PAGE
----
U937 cells were left untreated or treated with 10 μM guggulsterone for various times, washed, and suspended in Trizol reagent. Total RNA was extracted according to the manufacturer's instructions (Invitrogen, Life Technologies, Grand Island, NY). Two micrograms of total RNA was converted to cDNA by Superscript reverse transcriptase and then amplified by Platinum Taq polymerase using Superscript One Step RT-PCR kit (Invitrogen). The relative expression of COX-2, IL-1β, IL-6, and TNF was analyzed using quantitative RT-PCR with β-actin as an internal control. The RT-PCR reaction mixture contained 25 μl of 2× reaction buffer, 2 μl each of RNA and forward and reverse primers and 1 μl of RT-Platinum Taq in a final volume of 50 μl. The reaction was performed at 50°C for 30 min, 94°C for 2 min, 94°C for 35 cycles of 15 s each, 60°C for 30 s, and 72°C for 1 min with extension at 72°C for 10 min. PCR products were run on 2% agarose gel and then stained with ethidium bromide. Stained bands were visualized under UV light and photographed.
One of the early indicators of apoptosis is the rapid translocation of the membrane phospholipid phosphatidylserine from the cell's cytoplasmic interface to the extracellular surface and its accumulation there, producing a loss of membrane symmetry that can be detected using annexin V. Briefly, 1 × 106 cells were pretreated with 10 μM guggulsterone for various time points and then subjected to annexin V staining. Cells were washed, stained with FITC-conjugated anti-annexin V antibody, and then analyzed with a flow cytometer (FACSCalibur; BD Biosciences).
We also assayed apoptosis by the terminal deoxynucleotidyl transferase-mediated deoxyuridine triphosphate nick end-labeling (TUNEL) method, which examines DNA strand breaks that occur during apoptosis, using an in situ cell death detection reagent (Roche Molecular Biochemicals, Mannheim, Germany). We performed this assay as described previously . Briefly, 5 × 105 cells were incubated with 10 μM guggulsterone for 24 h and then fixed with 4% paraformaldehyde and permeabilized with 0.1% Triton-X 100 in 0.1% sodium citrate. After being washed, the cells were incubated with reaction mixture for 60 min at 37°C. Stained cells were analyzed with a flow cytometer (FACSCalibur; BD Biosciences).
To measure apoptosis, we used the Live and Dead assay (Molecular Probes), which determines intracellular esterase activity and plasma membrane integrity. This assay employs calcein, a polyanionic dye, which is retained within the live cells and provides green fluorescence . It also employs the ethidium monomer dye (red fluorescence), which can enter the cells only through damaged membranes and bind to nucleic acids but is excluded by the intact plasma membrane of live cells. Briefly, 1 × 105 cells were incubated with 10 μM guggulsterone for various times at 37°C. Cells are stained with the Live and Dead reagent (5 μM ethidium homodimer, 5 μM calcein-AM) and then incubated at 37°C for 30 min. Cells were analyzed under a fluorescence microscope (Labophot-2, Nikon, Melville, NY)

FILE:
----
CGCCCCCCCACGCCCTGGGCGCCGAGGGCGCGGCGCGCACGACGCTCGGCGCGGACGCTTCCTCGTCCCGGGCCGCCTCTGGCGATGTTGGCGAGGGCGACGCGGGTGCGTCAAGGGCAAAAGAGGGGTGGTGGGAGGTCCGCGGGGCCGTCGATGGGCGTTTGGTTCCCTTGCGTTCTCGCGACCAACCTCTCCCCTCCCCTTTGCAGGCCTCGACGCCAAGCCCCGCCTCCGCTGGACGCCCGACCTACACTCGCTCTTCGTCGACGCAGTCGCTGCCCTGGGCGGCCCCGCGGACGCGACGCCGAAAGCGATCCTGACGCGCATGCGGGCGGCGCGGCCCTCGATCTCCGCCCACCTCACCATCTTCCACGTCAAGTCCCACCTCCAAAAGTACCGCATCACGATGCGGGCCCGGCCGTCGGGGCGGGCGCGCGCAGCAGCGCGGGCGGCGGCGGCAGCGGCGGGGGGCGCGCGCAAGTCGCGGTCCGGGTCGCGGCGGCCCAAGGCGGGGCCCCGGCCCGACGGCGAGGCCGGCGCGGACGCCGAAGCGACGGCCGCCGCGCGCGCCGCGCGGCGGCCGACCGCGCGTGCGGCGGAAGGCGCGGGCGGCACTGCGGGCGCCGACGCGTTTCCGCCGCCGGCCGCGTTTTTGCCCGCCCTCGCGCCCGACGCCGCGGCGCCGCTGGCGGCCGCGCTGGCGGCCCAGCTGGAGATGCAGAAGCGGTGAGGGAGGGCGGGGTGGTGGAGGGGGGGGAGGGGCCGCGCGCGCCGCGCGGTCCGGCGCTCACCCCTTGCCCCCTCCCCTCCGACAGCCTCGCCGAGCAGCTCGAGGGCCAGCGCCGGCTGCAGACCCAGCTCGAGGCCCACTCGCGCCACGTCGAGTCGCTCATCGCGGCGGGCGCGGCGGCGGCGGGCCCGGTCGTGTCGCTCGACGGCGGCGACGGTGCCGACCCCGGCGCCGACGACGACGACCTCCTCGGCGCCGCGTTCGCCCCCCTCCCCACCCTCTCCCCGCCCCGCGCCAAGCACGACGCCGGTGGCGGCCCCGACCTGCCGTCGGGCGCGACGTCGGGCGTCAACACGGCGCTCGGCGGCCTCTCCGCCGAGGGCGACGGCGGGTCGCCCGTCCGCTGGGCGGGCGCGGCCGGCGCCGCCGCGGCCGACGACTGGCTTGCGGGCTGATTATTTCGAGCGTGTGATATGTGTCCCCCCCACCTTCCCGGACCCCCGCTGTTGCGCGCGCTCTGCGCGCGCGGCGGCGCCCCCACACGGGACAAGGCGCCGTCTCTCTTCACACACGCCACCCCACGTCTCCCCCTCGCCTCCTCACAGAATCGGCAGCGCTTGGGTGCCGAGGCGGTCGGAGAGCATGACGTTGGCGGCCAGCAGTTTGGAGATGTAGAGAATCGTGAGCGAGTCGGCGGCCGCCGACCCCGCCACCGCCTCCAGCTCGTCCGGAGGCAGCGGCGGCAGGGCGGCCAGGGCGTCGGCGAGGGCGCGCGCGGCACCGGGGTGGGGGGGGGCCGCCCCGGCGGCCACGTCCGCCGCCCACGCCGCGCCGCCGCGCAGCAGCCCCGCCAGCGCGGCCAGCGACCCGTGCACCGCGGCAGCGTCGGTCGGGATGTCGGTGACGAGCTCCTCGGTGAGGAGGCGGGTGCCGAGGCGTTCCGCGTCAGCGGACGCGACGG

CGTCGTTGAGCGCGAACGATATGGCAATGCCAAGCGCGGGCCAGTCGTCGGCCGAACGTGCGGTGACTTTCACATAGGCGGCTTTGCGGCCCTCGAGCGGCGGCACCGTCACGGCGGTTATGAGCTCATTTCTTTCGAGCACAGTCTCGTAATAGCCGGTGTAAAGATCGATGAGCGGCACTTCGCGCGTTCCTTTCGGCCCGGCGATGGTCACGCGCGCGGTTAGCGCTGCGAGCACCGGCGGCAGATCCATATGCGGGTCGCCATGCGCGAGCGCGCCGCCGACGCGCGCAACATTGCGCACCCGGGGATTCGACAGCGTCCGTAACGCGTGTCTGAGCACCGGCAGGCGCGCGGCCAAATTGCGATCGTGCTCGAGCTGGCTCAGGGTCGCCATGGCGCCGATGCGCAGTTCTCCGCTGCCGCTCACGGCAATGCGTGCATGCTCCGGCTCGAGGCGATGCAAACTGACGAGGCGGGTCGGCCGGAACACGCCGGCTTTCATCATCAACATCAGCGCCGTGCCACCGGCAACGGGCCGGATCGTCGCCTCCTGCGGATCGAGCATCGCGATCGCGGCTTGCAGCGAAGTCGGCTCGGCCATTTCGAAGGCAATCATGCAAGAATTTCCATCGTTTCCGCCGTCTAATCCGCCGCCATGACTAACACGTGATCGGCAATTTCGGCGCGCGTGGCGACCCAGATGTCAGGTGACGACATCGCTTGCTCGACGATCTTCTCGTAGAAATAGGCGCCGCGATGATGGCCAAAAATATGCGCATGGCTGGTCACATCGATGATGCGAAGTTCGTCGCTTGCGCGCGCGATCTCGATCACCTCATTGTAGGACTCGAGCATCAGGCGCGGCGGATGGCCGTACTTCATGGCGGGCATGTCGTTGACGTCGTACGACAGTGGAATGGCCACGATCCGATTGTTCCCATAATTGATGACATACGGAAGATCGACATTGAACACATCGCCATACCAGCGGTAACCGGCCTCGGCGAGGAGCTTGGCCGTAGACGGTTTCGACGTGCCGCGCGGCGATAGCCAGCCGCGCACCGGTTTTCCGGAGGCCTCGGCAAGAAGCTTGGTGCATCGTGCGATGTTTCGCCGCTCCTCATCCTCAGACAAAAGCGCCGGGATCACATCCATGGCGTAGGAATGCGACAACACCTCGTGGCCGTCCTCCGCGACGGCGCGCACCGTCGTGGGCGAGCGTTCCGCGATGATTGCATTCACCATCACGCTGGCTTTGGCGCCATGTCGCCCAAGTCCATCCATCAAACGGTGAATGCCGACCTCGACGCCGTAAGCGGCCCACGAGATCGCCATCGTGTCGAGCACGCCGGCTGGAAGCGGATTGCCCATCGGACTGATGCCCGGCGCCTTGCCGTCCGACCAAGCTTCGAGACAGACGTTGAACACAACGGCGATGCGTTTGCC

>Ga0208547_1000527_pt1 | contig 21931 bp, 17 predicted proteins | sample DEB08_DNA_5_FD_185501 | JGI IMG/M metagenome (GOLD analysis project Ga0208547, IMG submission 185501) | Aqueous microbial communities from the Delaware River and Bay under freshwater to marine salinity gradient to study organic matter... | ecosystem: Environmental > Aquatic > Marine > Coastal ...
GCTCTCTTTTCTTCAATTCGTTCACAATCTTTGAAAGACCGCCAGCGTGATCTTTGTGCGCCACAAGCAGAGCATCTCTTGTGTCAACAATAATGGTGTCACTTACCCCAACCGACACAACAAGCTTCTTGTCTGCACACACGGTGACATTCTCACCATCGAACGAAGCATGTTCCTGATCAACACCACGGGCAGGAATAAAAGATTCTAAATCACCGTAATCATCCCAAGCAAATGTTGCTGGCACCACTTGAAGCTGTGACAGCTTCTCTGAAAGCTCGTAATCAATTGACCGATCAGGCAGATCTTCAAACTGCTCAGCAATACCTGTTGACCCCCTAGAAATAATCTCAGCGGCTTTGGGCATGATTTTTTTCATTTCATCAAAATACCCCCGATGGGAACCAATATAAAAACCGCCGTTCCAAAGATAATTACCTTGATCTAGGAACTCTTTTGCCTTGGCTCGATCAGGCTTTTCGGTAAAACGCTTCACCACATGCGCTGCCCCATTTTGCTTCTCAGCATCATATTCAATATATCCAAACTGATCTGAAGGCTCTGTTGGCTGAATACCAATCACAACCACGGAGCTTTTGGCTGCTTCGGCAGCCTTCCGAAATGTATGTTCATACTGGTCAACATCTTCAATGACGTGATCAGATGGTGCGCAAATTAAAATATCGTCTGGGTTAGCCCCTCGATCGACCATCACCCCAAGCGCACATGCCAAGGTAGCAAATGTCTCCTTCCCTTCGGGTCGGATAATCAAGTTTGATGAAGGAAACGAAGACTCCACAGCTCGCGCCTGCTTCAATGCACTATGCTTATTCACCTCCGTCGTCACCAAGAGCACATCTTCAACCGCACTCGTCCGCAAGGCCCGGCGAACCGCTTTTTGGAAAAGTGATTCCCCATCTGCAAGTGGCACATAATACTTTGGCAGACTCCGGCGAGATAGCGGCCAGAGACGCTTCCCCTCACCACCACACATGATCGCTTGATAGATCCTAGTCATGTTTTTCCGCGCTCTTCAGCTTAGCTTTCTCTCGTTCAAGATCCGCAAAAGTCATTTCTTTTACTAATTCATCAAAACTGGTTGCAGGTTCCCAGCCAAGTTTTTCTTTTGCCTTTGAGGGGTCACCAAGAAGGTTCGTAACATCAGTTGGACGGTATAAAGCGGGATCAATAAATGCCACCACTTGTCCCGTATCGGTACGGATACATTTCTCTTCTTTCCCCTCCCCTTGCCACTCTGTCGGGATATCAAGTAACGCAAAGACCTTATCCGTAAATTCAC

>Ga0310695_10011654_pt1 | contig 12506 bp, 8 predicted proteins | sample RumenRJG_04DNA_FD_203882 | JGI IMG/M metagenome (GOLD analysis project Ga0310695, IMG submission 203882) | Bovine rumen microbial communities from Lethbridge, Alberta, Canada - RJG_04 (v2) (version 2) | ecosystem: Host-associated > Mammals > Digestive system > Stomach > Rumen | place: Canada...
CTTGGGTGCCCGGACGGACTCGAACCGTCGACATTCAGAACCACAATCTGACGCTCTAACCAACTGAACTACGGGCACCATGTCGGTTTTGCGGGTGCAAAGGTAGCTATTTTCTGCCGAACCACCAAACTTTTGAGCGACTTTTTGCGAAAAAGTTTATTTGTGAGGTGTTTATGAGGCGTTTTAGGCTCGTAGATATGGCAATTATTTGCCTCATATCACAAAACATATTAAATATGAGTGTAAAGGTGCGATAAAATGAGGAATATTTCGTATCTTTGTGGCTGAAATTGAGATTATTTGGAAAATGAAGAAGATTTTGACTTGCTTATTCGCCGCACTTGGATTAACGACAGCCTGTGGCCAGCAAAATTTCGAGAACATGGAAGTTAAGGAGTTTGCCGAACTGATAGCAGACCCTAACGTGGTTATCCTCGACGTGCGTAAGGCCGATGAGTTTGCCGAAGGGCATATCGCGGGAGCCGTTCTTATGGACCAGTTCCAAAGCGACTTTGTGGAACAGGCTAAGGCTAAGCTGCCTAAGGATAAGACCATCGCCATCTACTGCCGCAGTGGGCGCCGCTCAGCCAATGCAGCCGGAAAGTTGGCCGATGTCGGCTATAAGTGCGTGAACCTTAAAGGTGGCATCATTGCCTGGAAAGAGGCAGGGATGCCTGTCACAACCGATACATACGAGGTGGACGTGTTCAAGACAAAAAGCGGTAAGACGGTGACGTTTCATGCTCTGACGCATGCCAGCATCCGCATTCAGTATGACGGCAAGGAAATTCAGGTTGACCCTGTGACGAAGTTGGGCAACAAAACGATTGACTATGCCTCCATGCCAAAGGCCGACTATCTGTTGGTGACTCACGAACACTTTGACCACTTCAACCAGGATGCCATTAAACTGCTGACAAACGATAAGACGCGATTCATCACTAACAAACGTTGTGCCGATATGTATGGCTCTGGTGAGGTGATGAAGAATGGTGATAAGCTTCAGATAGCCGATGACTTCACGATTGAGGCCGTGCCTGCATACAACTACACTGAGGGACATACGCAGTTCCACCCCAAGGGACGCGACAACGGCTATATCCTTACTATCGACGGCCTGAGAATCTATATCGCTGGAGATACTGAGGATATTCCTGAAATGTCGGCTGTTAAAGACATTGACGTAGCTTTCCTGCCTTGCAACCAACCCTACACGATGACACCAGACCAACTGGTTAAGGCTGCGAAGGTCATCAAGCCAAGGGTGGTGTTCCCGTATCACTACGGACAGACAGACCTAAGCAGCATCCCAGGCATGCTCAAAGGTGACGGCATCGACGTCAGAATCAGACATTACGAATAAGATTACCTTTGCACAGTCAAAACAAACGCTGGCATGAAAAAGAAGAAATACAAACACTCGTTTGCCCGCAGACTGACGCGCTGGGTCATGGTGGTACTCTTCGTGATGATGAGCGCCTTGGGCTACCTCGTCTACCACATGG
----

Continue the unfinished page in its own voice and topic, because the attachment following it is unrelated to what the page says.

To determine the effect of guggulsterone on the kinase activity of JNK, JNK complex from whole-cell extracts was precipitated with antibody against JNK1, followed by treatment with protein A/G-Sepharose beads (Pierce, Rockford, IL). After 2 h of incubation, the beads were washed with lysis buffer and then assayed in kinase assay mixture containing 50 mM HEPES (pH 7.4), 20 mM MgCl2, 2 mM dithiothreitol, 20 μCi of [γ-32 P] ATP, 10 μM unlabeled ATP, and 2 μg of substrate GST-c-Jun (1-79). The immunocomplex was incubated at 30°C for 30 min and then boiled with SDS sample buffer for 5 min. Finally, the protein was resolved on 10% SDS-PAGE, the gel was dried, and the radioactive bands were visualized using the PhosphorImager. To determine the total amount of JNK1 in each sample, whole-cell extracts were subjected to Western blot analysis using anti-JNK1 antibody.
To determine the effect of guggulsterone on cytochrome c release, cells were treated with guggulsterone as indicated and then the cytosolic extracts were prepared as described . Briefly, the cells were washed with PBS, resuspended in the buffer containing 0.25 M sucrose, 30 mM Tris–HCl (pH 7.9), 1 mM EDTA, 1 mM PMSF, 2 mM sodium orthovanadate, 10 mM NaF, 2 μg/ml leupeptin, and 2 μg/ml aprotinin and then homogenized gently with a glass Dounce homogenizer for 20 strokes. The homogenates were centrifuged at 2000 rpm for 10 min to remove nuclei, and the supernatants were centrifuged at 14,000 rpm for 30 min to remove mitochondria and other insoluble fragments. The supernatants were again centrifuged as above to ensure complete removal of mitochondria. Protein (50 μM) was subjected to 15% SDS-PAGE, and then Western blot analysis was performed using anti-cytochrome c antibody.
For detection of cleavage products of PARP, whole-cell extracts were prepared by lysing guggulsterone-treated cells in lysis buffer (20 mM Tris, pH 7.4; 250 mM NaCl; 2 mM EDTA, pH 8.0; 0.1 % Triton-X 100; 0.01 μg/ml aprotinin; 0.005 μg/ml leupeptin; 0.4 mM PMSF; and 4 mM NaVO4). Lysates were spun at 14000 rpm for 10 min to remove insoluble material, resolved by 10% SDS PAGE, and probed with PARP antibodies.